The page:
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Are paperboards dimensionally unstable?
Paperboards are made of cellulose fibers. These cellulose fibers are hygroscopic in nature. They absorb or release moisture in to the atmosphere depending on the conditions in the ambient. This release or absorption of moisture makes the paperboards dimensionally unstable.

What is the ideal atmospheric condition for printing and converting of boards ?
Temperature 23 ± 1 ºC and RH of 50 ± 2

Does a glossy board surface ensures glossy print ?
Though a glossy boards surface helps to give a glossy print but it does not ensure a glossy print. More than the glossy surface the ink hold out of a substrate, roughness and the kind of ink used, and the press parameters play important role in print gloss.

What is Meant by Quality & what are its dimensions?
Quality means fitness for use
Quality is inversely proportional to variability
Dimensions of Quality are
(i) Performance
(ii) Reliability
(iii) Durability
(iv) Serviceability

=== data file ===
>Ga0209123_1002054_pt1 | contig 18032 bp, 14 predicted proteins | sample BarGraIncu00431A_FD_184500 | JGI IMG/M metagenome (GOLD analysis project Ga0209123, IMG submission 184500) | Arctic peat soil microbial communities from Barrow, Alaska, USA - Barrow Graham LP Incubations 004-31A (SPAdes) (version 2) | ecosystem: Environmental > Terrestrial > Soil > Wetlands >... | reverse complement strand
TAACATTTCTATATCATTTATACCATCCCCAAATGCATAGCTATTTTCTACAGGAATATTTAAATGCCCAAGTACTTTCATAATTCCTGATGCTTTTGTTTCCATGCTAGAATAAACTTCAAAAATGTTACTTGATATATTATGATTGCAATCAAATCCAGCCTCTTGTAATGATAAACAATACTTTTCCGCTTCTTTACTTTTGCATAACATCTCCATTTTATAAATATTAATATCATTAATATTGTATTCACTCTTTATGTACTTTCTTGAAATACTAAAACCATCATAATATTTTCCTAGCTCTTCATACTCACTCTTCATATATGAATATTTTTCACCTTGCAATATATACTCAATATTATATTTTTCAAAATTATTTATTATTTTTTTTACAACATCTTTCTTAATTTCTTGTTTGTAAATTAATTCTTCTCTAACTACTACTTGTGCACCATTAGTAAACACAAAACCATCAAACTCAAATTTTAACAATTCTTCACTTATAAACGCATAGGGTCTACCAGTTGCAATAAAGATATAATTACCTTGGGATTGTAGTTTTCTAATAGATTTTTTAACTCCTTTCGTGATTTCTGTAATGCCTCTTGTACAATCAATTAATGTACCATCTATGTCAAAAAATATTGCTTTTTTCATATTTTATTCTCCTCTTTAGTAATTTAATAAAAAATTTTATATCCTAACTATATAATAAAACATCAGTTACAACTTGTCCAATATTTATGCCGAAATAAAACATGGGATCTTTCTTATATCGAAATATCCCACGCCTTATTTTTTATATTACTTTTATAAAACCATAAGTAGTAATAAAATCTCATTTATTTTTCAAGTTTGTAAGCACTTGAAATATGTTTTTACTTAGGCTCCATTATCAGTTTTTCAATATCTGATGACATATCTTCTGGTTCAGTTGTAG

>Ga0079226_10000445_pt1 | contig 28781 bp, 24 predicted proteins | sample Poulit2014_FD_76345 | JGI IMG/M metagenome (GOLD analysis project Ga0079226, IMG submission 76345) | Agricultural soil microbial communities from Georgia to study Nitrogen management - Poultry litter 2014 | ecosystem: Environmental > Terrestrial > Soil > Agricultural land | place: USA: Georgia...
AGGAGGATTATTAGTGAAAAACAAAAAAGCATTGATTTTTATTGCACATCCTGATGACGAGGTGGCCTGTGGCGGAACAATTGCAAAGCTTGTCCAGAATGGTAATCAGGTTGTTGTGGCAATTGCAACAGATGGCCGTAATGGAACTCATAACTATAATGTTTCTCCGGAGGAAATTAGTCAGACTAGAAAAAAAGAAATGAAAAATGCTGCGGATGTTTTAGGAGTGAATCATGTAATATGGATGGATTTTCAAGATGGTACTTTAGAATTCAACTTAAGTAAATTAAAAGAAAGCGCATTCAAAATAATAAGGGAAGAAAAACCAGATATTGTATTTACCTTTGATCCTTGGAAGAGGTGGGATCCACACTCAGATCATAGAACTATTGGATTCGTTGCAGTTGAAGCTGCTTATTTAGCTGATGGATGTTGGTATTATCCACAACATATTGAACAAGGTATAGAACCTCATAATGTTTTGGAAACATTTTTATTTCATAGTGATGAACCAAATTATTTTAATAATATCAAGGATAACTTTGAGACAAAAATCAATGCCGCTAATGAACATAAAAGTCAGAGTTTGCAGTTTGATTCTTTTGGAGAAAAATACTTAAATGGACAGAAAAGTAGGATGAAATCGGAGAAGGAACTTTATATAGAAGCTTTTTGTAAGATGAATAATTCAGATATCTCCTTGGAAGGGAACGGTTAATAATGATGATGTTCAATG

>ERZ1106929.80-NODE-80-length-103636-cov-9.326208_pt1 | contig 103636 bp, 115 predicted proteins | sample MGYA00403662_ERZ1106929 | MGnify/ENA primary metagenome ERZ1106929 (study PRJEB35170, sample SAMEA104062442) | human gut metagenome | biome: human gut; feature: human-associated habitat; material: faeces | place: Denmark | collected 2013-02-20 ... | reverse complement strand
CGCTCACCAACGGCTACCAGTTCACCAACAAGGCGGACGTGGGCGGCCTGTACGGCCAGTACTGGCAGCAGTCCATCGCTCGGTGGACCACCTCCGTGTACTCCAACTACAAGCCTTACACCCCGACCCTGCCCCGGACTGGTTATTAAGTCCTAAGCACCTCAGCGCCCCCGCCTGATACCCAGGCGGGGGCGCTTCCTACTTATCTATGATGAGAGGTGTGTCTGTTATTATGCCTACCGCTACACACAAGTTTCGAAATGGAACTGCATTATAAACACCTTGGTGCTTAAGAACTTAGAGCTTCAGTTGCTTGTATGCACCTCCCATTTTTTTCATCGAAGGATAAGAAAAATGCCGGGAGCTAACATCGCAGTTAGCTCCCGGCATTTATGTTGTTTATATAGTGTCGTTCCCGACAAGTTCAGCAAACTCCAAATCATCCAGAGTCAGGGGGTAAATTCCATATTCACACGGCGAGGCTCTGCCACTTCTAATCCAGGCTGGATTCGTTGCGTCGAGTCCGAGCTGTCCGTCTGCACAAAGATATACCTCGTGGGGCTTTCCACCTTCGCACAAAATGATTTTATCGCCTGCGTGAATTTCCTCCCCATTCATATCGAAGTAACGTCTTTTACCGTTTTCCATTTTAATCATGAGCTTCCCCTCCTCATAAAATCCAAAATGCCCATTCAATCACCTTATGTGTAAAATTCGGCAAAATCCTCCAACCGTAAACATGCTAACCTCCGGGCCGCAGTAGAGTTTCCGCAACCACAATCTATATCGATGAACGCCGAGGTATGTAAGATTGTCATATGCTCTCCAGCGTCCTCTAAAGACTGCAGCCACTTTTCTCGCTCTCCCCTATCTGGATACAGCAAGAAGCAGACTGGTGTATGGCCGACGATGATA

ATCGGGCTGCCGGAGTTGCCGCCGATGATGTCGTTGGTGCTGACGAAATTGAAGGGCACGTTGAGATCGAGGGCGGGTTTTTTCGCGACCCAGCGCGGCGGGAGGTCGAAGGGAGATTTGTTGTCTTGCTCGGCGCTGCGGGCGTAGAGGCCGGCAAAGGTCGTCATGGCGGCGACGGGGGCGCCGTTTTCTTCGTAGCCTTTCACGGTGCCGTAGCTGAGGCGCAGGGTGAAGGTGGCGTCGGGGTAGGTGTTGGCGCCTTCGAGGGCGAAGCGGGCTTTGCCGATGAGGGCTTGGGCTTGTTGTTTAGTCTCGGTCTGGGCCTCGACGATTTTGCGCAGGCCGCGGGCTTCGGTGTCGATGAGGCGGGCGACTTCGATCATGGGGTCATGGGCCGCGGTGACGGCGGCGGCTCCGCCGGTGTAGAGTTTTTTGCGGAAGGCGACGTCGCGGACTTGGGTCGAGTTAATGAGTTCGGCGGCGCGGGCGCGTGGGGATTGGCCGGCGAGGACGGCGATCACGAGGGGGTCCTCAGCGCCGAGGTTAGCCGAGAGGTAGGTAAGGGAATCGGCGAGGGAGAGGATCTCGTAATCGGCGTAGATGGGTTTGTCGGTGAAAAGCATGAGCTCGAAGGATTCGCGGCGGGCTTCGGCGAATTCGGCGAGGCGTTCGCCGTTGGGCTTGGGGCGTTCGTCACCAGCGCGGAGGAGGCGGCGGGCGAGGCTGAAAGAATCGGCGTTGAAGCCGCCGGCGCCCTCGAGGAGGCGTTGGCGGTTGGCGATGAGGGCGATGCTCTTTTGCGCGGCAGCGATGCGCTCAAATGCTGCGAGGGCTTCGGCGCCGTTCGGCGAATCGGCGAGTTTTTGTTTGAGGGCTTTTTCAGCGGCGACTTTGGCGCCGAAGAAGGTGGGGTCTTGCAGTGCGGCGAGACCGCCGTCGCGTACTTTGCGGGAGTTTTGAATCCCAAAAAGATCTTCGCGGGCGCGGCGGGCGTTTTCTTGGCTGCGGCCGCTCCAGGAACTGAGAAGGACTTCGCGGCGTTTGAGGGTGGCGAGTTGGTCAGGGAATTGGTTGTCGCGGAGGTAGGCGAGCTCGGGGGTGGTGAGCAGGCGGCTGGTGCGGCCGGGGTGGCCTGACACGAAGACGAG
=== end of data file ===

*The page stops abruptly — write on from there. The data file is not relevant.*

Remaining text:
(v) Aesthetics
(vi) Features
(vii) Perceived Quality
(viii) Conformance to Standards

What is the difference between whiteness and brightness?
Brightness measures the reflectance of light at a wavelength of 457 nm from a paperboard surface. Whiteness is a composite term used to define the visual impact of near white surface by means of a single

What is stiffness? How can two boards of the same grammage & caliper have different stiffness values? How does stiffness affect carton conversion?
Stiffness, also called "flexural resistance", is a resistance bending under applied load. The stiffness of the board is directly related to the compression strength of the carton. It plays an important role in the performance of cartons in Form Fill and Sealing Machines, storage & handling, and in carrying the load of the material being packed.